On my last day of grad school, I had a life-altering moment — a rollover car accident from which I miraculously walked away without a scratch. The next day I was on a plane to Rochester, New York to start a new position and couldn’t help but wonder, “Am I really doing anything to help improve lives or to help others?”. And the answer — painfully — was no. I was helping businesses become more efficient, but I really wasn’t changing lives.

I wanted to create value for other human beings. So, I made a career shift from software sales to regenerative medicine. Yes, it was a big transition, but we are so fortunate today to have a wealth of information at our fingertips. You truly can learn to do anything new you want.

It’s been a great journey to where I am now. Regenerative medicine has come a long way in five years, and I think it’s going to keep progressing tremendously as we learn more about how the body can help heal itself. This path is enabling me to help people who are suffering from hard-to-heal wounds. We’re helping save people’s limbs. We’re absolutely changing lives and improving the quality of it for countless individuals. For me, this line of work definitely feels much better than saving a company money or helping a company achieve a better business plan.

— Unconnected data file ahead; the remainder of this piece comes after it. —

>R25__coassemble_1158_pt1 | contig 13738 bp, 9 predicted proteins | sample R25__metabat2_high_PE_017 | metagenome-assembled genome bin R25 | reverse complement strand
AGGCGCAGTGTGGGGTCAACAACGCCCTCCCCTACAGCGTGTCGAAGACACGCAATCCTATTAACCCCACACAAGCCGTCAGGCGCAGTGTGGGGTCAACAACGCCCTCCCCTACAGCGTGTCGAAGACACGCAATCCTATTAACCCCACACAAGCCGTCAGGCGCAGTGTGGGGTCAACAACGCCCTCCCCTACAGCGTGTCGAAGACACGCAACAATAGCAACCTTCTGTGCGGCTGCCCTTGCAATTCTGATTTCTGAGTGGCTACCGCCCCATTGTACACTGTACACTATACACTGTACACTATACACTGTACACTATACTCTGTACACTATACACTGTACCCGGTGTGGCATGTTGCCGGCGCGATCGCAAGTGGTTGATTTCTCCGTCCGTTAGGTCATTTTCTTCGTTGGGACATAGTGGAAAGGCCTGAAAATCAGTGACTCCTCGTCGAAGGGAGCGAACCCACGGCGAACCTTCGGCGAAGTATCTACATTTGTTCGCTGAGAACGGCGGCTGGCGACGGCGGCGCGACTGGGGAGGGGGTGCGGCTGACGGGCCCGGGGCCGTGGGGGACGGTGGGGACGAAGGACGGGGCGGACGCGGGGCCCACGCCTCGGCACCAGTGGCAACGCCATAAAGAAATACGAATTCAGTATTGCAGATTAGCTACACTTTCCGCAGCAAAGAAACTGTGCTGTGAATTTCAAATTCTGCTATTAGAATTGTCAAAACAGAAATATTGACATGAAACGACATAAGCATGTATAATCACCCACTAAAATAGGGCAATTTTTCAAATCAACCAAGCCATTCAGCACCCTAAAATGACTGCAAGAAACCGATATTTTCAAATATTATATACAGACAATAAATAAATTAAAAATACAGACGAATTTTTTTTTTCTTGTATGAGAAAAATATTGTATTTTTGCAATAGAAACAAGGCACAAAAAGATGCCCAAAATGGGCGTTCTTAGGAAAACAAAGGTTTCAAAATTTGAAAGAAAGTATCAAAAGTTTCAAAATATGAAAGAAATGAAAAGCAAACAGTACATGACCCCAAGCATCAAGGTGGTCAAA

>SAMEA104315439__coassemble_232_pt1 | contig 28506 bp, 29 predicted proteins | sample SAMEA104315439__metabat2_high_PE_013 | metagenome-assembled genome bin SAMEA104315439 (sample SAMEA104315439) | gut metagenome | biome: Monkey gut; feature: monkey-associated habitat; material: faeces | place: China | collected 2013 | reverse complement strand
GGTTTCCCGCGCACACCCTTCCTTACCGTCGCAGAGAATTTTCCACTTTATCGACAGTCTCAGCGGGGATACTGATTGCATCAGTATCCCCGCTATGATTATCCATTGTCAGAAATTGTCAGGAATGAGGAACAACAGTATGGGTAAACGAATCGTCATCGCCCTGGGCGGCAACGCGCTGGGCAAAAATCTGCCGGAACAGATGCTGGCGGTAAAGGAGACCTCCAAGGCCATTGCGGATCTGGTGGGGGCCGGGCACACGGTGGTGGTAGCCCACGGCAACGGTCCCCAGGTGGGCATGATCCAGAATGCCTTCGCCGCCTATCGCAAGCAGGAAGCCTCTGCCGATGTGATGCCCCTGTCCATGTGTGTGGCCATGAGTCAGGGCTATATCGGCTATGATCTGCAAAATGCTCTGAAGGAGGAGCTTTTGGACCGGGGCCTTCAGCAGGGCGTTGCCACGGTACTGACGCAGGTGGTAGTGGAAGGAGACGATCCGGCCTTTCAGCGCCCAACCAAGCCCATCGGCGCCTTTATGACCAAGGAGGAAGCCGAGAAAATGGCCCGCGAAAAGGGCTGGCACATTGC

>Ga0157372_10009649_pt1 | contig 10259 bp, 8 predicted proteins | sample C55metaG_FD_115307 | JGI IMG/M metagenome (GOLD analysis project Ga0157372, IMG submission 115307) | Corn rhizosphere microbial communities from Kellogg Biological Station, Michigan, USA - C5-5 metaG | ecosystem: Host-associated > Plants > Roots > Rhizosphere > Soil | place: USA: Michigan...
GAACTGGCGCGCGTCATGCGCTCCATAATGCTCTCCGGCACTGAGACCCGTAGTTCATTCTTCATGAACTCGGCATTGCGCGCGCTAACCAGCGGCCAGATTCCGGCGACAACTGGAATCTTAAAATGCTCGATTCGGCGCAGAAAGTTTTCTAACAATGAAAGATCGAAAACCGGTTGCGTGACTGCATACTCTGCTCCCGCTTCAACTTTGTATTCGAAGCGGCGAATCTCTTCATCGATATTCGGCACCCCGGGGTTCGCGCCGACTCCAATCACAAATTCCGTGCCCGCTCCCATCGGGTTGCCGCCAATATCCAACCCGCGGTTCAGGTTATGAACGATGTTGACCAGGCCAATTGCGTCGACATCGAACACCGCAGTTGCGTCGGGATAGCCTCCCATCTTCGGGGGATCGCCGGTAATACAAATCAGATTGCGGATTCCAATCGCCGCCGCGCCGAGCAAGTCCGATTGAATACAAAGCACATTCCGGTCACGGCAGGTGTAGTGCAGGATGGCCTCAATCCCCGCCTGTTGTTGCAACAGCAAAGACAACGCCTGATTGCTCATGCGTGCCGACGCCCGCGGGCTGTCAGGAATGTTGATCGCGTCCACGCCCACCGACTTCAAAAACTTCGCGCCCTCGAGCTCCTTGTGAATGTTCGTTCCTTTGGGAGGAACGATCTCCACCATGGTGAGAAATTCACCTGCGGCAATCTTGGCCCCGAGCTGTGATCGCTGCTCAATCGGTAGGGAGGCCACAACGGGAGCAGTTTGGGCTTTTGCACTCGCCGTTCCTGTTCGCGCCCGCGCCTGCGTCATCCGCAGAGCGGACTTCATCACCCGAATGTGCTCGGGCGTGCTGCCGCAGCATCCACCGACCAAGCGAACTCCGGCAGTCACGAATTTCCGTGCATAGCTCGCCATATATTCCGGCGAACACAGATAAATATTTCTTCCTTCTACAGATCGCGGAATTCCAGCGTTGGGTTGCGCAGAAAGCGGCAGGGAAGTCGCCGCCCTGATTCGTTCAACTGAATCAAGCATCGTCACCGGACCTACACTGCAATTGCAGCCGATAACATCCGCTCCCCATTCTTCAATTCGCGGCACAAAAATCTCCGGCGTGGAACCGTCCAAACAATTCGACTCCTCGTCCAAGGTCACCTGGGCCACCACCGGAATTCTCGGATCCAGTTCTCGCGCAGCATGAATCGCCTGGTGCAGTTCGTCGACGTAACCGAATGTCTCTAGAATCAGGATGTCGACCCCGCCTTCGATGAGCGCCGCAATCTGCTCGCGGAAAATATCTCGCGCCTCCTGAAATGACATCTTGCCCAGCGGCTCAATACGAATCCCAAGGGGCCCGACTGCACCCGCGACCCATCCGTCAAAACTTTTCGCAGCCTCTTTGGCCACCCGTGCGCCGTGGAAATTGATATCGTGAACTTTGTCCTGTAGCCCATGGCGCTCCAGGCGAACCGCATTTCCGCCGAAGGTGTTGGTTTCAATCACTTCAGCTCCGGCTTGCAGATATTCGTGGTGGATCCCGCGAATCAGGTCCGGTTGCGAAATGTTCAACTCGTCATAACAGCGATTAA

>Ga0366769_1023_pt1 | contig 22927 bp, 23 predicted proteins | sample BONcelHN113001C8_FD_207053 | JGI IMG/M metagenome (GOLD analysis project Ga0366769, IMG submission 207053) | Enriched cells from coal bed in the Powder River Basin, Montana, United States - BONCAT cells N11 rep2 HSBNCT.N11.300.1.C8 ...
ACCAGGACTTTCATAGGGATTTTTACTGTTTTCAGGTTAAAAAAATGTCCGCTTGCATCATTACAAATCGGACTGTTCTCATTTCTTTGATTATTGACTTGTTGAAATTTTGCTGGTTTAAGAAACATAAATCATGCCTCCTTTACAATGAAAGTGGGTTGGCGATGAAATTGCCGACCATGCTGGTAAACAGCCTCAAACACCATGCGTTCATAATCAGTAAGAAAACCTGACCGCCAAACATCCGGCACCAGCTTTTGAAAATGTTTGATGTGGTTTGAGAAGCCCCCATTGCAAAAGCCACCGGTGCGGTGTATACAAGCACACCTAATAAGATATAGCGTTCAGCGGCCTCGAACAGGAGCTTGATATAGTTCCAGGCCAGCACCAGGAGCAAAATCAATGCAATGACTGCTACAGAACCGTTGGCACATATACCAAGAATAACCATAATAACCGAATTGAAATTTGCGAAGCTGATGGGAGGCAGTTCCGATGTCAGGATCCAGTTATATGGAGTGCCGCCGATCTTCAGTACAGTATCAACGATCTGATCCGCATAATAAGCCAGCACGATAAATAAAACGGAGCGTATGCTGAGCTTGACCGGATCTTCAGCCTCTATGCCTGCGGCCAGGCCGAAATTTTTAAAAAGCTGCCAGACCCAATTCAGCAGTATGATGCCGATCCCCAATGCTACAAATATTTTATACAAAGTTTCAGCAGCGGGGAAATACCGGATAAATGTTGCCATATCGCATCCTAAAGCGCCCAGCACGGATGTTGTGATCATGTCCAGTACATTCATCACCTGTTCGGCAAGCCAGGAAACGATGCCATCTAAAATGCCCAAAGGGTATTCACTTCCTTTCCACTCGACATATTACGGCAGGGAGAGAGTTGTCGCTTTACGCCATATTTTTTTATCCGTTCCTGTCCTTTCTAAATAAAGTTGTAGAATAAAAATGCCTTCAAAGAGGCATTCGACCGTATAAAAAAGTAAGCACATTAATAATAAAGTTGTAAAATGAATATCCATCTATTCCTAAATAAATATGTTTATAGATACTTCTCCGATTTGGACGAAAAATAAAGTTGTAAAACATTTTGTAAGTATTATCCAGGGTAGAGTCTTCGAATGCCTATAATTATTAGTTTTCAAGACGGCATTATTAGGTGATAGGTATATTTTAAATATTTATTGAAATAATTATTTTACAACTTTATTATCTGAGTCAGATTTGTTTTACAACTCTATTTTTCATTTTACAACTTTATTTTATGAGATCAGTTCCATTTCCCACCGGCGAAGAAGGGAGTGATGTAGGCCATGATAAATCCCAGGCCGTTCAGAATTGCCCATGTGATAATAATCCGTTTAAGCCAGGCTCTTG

Can you tell our readers what it is about the work you’re doing that’s disruptive?

BioLab Sciences is just over two years old and in that time we have built a phenomenal team. There’s strong alignment in terms of our approach to the work we do — we’re all personally vested in doing good for other humans. We’ve already introduced several leading-edge alternative therapies including, MyOwn Skin™, Fluid Flow™ and Membrane Wrap™. We were also one of the early distributors of rapid antibody tests for Covid-19.

MyOwn Skin™ is transforming the world of wound healing, providing patients with burns, diabetic ulcers and other chronic skin wounds a way to heal quicker. The innovative solution leverages a very small sample (the size of the tip of a pencil eraser) of a patient’s own skin taken through a non-surgical procedure. From this sample, we produce three 4-inch x 4-inch patches of the patient’s own skin within a week. This eliminates the need to surgically remove large areas of healthy skin from other parts of the patient’s body to produce skin grafts, an operation that often creates a wound more painful than the original wound and increases the potential of infection.